Sea cu­cum­bers go­ing com­mer­cial

Old Per­li­can pro­ces­sors among those ap­ply­ing for li­cences to serve Asian mar­ket


As the ex­ploratory sea cu­cum­ber fish­ery moves closer to be­com­ing a com­mer­cial har­vest, pro­ces­sors are be­gin­ning to ap­ply for li­cences to process the del­i­cate marine life form.

Both Quin-Sea Fish­eries Ltd. in Old Per­li­can and Beothic Fish Pro­ces­sors Ltd. in New-Wes-Val­ley have ap­plied for pri­mary pro­cess­ing li­cences to process sea cu­cum­bers.

Larry Yet­man, a re­source man­age­ment of­fi­cer with the Depart­ment of Fish­eries and Oceans, said back­ground sur­veys have de­ter­mined there is a sig­nif­i­cant re­source lo­cated in the St-Pierre Bank (3Ps).

“ We feel there’s an op­por­tu­nity here to fur­ther de­velop the re­source and pro­vide some com­mer­cial op­por­tu­nity for additional fish­ers in that fish­ery,” he said.

Over the last three years, the fish­ery has grown in size. In 2008, 698 met­ric tonnes were caught at a landed value of $396,000.

By 2010, the har­vest had grown to 898 met­ric tonnes caught at a landed value of al­most $600,000. The har­vest­ing of sea cu­cum­bers usu­ally com­mences in the fall.

The Fogo Is­land Co-op­er­a­tive So­ci­ety Lim­ited has been get­ting a good re­sponse from the Asian mar­ket, ac­cord­ing to Yet­man.

“ We’re op­ti­mistic that the mar­ket­place is aware and wants the prod­uct,” he said.

“Hope­fully, this will de­velop into a sus­tain­able fish­ery that’s prof­itable for all in­volved.”

Any­where from 10-30 cen­time­tres in length, sea cu­cum­bers are used in Asian cui­sine, and their health ben­e­fits have been in­ves­ti­gated for al­ter­na­tive medicine pur­poses.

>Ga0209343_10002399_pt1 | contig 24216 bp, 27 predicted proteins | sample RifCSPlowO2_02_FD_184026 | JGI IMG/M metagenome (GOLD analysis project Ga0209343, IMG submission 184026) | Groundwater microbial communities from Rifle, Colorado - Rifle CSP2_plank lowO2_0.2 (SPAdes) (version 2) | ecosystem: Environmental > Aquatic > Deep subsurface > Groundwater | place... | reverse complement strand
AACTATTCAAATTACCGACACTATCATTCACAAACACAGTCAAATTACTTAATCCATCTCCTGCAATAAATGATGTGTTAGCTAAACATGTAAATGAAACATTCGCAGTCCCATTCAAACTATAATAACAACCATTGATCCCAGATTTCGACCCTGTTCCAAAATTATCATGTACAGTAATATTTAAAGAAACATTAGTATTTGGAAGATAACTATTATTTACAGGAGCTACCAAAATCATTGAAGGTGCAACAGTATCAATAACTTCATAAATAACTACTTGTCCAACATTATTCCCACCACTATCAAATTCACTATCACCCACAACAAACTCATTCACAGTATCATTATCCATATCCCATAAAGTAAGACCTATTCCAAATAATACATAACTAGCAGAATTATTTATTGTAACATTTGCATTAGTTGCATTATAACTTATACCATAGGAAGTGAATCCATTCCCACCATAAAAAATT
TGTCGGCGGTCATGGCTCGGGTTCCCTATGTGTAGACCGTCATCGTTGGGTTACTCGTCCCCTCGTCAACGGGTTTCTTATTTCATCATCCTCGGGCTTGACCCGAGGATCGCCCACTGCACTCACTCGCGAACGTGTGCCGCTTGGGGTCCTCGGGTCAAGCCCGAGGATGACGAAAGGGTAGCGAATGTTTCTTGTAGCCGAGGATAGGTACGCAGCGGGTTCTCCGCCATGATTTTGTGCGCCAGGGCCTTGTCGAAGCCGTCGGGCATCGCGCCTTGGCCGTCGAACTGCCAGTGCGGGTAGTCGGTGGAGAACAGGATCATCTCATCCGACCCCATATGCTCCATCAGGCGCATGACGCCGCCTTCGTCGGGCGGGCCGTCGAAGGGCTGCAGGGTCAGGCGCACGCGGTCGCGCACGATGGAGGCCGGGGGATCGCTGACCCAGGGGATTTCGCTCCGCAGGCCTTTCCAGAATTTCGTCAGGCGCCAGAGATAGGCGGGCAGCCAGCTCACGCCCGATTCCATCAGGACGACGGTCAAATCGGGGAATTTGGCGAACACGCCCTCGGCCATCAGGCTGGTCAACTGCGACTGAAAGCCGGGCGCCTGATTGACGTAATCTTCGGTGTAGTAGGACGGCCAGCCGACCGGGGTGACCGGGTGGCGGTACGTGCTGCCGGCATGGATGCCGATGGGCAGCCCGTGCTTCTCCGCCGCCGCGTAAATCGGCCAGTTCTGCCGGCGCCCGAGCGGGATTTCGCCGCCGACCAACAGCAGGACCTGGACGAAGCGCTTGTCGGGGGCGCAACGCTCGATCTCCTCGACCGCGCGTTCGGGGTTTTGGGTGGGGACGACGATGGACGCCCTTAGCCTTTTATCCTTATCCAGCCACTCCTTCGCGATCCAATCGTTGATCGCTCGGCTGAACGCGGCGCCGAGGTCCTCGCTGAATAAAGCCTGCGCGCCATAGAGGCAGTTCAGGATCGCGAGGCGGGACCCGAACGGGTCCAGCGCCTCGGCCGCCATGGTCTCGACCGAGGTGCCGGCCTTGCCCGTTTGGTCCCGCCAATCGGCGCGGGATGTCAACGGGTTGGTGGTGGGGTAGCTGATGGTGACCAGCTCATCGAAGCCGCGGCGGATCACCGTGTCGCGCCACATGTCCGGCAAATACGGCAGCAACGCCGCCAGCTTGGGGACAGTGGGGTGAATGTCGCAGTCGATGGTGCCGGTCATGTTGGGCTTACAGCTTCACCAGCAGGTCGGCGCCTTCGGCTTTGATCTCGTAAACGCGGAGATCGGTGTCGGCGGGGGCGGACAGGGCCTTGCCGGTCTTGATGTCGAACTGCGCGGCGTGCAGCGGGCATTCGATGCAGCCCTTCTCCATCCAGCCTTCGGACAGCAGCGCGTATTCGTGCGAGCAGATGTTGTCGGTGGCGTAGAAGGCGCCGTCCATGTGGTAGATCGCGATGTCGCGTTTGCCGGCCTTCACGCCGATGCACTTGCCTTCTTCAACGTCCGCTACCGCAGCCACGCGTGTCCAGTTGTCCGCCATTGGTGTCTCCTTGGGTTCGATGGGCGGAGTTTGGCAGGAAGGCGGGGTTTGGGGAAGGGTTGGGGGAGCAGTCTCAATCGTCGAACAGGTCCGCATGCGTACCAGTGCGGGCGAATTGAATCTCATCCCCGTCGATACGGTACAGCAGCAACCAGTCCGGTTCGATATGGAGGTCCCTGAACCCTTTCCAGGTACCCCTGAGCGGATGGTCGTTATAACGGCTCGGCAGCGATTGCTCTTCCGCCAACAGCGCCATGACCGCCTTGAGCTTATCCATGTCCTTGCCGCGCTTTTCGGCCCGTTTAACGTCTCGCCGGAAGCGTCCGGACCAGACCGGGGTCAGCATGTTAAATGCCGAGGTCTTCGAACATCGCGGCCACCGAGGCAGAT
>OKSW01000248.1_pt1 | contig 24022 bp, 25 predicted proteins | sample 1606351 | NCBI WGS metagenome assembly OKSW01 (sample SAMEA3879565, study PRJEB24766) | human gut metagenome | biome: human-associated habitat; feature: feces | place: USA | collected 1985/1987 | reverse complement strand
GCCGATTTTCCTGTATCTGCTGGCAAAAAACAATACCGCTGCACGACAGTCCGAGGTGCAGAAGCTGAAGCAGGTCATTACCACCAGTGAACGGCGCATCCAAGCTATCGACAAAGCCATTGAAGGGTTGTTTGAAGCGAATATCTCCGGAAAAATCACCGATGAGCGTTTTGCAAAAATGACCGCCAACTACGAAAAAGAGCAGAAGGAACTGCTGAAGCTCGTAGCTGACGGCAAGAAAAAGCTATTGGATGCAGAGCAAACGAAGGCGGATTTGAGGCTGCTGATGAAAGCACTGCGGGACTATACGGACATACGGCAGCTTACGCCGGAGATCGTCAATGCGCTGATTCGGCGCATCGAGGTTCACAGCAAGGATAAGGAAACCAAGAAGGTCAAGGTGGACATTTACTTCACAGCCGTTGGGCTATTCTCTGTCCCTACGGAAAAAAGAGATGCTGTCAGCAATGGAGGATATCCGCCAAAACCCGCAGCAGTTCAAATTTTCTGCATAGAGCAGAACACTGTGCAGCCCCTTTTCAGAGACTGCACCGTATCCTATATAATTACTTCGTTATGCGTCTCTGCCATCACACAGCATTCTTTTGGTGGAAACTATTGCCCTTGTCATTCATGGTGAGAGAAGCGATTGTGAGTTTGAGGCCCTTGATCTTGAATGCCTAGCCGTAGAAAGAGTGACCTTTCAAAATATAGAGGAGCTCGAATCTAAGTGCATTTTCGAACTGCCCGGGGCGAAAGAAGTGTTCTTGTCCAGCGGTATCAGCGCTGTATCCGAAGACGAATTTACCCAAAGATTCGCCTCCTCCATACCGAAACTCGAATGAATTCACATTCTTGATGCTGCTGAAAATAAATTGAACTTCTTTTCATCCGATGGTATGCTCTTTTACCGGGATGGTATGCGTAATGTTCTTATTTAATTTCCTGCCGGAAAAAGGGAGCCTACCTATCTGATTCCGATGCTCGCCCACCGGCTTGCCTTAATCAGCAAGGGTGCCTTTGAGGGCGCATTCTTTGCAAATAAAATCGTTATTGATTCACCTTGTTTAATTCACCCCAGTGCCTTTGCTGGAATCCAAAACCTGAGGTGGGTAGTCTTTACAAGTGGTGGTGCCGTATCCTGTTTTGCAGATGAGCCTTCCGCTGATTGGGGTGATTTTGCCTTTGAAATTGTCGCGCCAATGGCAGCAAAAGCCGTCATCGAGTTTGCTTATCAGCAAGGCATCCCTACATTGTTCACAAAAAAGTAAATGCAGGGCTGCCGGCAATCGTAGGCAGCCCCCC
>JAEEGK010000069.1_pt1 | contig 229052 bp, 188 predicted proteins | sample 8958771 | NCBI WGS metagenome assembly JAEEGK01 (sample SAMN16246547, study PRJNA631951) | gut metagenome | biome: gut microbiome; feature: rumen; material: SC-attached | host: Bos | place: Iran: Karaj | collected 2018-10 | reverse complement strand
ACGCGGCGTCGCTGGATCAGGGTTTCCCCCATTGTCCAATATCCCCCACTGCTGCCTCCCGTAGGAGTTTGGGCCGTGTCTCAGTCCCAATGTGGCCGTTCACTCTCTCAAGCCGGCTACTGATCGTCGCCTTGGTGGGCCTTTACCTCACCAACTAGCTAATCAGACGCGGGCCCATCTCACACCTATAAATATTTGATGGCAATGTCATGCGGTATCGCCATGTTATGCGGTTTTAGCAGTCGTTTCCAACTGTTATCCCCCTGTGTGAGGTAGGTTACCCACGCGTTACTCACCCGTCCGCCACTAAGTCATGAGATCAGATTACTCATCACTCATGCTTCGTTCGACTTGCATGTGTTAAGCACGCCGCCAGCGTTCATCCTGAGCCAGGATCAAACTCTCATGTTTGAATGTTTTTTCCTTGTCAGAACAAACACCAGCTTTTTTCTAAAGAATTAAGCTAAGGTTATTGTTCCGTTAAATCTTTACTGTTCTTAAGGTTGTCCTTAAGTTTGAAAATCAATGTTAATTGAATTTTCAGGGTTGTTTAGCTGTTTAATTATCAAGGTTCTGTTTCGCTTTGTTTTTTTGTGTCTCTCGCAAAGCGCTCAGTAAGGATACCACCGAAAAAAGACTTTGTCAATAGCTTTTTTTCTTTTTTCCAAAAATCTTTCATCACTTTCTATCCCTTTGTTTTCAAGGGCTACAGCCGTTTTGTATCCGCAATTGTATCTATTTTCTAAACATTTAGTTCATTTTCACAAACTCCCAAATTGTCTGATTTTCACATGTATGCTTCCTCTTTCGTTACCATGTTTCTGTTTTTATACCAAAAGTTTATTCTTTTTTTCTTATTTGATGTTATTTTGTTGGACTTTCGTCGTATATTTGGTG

DFO ini­ti­ated the ex­ploratory fish­ery in New­found­land and Labrador in 2003.

Paul Grant, ex­ec­u­tive vice-pres­i­dent for Beothic, said his com­pany is look­ing at the species as a new busi­ness op­por­tu­nity to pur­sue.

“De­vel­op­ment of these un­der­uti­lized species is not a new thing we’re into,” he said, not­ing Beothic was one of the first pro­ces­sors of crab in the prov­ince.

“I think we owe it to our work­ers to look at other op­por­tu­ni­ties and not just fo­cus on the main species we’ve been deal­ing with.”

Sim­i­lar to Grant, Quin-Sea gen­eral man­ager Greg Hardy said sea cu­cum­ber pro­cess­ing rep­re­sents an op­por­tu­nity for his com­pany to of­fer more em­ploy­ment op­por­tu­ni­ties for plant work­ers, adding that lo­cal har­vesters have ex­pressed in­ter­est in the species.

“In ef­forts to ser­vice our cur­rent fish­er­men who fish other species for us, with a grow­ing in­ter­est in the Asian mar­kets in sea cu­cum­ber prod­uct, we’re try­ing to in­crease our pro­cess­ing fa­cil­ity to en­com­pass sea cu­cum­ber and get more em­ploy­ment for our em­ploy­ees at the plant.”

Yet­man cau­tions the sea cu­cum­ber fish­ery will not likely re­solve on­go­ing prob­lems within the in­dus­try, and he ex­pects growth to hap­pen in in­cre­ments as DFO con­tin­ues to mon­i­tor the fish­ery closely.

Har­vesters are us­ing a de­vice sim­i­lar to a scal­lop drag towed across the bot­tom of the ocean to catch sea cu­cum­bers, though Yet­man said it does not in­ter­act with the sea floor as much as a scal­lop drag.

DFO is now seek­ing ex­pres­sions of in­ter­est from har­vesters will­ing to take part in a com­mer­cial har­vest of sea cu­cum­ber.

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